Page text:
Global Intercomparability in a Changing Ocean: An International Time‐Series Methods Workshop
MetadataShow full item record
Ocean time-series represent one of the most valuable tools scientists have to characterize and quantify ocean carbon fluxes and biogeochemical processes and their links to changing climate. In order to acquire a more thorough understanding of natural cycles and human-driven changes in the global oceans, it is important that time-series methodologies (sampling and analytical protocols) be transparent and consistent. This workshop provided an opportunity to convene representatives from global marine biogeochemical time-series sites to review current methodologies being used at the sites, with the aim of standardizing sampling and analytical protocols for key biogeochemical parameters being measured across sites.
Global Intercomparability in a Changing Ocean: An International Time‐Series Methods Workshop, November 28-30, 2012, Bermuda Institute of Ocean Sciences
Showing items related by title, author, creator and subject.
Understanding the ocean carbon and sulfur cycles in the context of a variable ocean : a study of anthropogenic carbon storage and dimethylsulfide production in the Atlantic Ocean Levine, Naomi M. (Massachusetts Institute of Technology and Woods Hole Oceanographic Institution, 2010-02)Anthropogenic activity is rapidly changing the global climate through the emission of carbon dioxide. Ocean carbon and sulfur cycles have the potential to impact global climate directly and through feedback loops. Numerical ...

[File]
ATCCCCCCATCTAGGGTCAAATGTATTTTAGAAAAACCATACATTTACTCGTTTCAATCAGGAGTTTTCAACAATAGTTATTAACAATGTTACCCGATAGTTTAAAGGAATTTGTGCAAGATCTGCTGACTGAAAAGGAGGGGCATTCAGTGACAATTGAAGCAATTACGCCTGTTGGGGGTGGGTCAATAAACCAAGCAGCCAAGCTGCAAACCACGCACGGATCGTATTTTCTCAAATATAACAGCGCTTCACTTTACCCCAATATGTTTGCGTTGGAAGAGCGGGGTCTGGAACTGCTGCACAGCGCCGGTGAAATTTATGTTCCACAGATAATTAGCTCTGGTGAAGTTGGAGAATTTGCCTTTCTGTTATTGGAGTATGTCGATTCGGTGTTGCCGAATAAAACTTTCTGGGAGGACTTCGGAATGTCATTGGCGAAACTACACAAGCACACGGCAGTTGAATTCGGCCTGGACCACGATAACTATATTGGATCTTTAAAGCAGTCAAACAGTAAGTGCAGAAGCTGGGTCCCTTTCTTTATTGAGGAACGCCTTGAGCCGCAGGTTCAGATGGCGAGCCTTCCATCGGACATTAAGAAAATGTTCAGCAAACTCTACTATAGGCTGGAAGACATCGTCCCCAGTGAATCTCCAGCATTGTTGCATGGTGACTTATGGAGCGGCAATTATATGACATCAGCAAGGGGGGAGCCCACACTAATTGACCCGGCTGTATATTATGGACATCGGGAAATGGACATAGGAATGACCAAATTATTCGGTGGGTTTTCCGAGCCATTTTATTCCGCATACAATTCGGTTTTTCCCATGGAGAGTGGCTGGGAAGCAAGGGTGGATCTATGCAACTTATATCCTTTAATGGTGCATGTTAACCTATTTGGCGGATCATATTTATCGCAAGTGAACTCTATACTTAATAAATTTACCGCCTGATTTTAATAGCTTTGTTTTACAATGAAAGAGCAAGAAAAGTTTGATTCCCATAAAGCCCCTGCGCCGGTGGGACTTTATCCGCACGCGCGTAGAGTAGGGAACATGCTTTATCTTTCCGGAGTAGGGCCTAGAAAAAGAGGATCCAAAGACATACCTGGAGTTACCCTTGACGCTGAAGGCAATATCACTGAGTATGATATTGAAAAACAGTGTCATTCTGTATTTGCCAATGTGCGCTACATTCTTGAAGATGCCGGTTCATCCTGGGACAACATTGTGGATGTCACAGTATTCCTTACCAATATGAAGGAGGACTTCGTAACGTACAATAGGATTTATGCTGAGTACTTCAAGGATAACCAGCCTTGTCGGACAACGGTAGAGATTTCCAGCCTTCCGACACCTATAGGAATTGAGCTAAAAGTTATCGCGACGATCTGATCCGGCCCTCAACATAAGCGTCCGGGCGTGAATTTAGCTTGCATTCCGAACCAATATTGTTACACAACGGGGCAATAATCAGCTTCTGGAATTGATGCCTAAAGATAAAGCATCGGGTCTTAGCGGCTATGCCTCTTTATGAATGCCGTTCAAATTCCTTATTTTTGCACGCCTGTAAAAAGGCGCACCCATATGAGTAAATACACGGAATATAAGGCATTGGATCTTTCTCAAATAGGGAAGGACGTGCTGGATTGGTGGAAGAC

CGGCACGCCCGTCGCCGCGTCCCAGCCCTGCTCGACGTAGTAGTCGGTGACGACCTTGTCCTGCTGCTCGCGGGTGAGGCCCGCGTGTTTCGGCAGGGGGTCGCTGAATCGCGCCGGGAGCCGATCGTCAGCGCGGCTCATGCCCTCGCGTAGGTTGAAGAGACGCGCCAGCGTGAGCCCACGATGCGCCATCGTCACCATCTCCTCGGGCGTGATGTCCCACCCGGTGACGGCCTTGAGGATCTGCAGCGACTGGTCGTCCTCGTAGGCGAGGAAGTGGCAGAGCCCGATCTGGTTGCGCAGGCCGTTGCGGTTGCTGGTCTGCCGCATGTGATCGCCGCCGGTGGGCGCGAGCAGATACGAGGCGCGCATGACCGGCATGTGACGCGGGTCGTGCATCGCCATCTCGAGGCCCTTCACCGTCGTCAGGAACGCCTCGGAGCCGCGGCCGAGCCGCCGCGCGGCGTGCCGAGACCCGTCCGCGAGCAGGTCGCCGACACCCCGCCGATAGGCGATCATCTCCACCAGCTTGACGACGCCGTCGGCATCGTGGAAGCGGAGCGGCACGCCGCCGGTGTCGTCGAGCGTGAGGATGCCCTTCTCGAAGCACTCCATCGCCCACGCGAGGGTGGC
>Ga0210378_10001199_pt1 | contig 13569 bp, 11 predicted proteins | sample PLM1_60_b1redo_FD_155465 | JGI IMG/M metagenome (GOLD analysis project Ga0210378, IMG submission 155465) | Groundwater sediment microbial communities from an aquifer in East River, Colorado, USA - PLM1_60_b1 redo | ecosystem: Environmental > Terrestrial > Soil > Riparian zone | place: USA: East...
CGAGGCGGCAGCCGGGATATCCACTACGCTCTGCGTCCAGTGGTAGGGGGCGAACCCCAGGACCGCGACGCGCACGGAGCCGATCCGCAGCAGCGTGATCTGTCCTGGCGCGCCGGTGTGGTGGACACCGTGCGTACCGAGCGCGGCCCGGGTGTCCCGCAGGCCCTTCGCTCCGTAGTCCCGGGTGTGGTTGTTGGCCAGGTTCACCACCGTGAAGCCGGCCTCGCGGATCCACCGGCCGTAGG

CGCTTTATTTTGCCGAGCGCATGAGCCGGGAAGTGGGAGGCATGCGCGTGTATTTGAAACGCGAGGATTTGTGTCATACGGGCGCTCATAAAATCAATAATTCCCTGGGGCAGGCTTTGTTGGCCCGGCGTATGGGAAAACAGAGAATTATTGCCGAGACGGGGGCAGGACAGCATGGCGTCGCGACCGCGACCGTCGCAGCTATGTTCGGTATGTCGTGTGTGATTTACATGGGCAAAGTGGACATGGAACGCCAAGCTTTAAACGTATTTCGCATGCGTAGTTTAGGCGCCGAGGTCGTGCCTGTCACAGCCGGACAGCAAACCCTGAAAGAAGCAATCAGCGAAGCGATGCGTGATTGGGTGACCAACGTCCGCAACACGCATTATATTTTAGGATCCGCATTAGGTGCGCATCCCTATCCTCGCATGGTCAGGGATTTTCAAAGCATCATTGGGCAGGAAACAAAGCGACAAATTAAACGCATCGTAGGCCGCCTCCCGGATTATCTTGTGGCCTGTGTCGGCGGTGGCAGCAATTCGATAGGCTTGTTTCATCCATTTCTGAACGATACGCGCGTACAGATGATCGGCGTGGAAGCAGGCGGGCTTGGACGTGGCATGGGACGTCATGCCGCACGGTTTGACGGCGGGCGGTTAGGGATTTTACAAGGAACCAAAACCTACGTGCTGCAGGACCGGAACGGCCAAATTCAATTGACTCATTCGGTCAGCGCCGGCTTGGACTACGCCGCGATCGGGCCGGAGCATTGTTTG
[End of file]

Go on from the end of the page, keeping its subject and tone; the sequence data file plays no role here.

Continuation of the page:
International Carbon Coordination : Roger Revelle’s legacy in the Intergovernmental Oceanographic Commission Sabine, Christopher L.; Ducklow, Hugh W.; Hood, Maria (Oceanography Society, 2010-09)Since its inception in 1960, the Intergovernmental Oceanographic Commission (IOC) has been responsible for organizing and coordinating the scientific investigation of ocean carbon. Roger Revelle (Scripps Institution of ...
Carbon-nitrogen interactions regulate climate-carbon cycle feedbacks : results from an atmosphere-ocean general circulation model Thornton, Peter E.; Doney, Scott C.; Lindsay, Keith; Moore, J. Keith; Mahowald, Natalie M.; Randerson, James T.; Fung, Inez Y.; Lamarque, J.-F.; Feddema, J. J.; Lee, Y.-H. (Copernicus Publications on behalf of the European Geosciences Union, 2009-10-08)Inclusion of fundamental ecological interactions between carbon and nitrogen cycles in the land component of an atmosphere-ocean general circulation model (AOGCM) leads to decreased carbon uptake associated with CO2 ...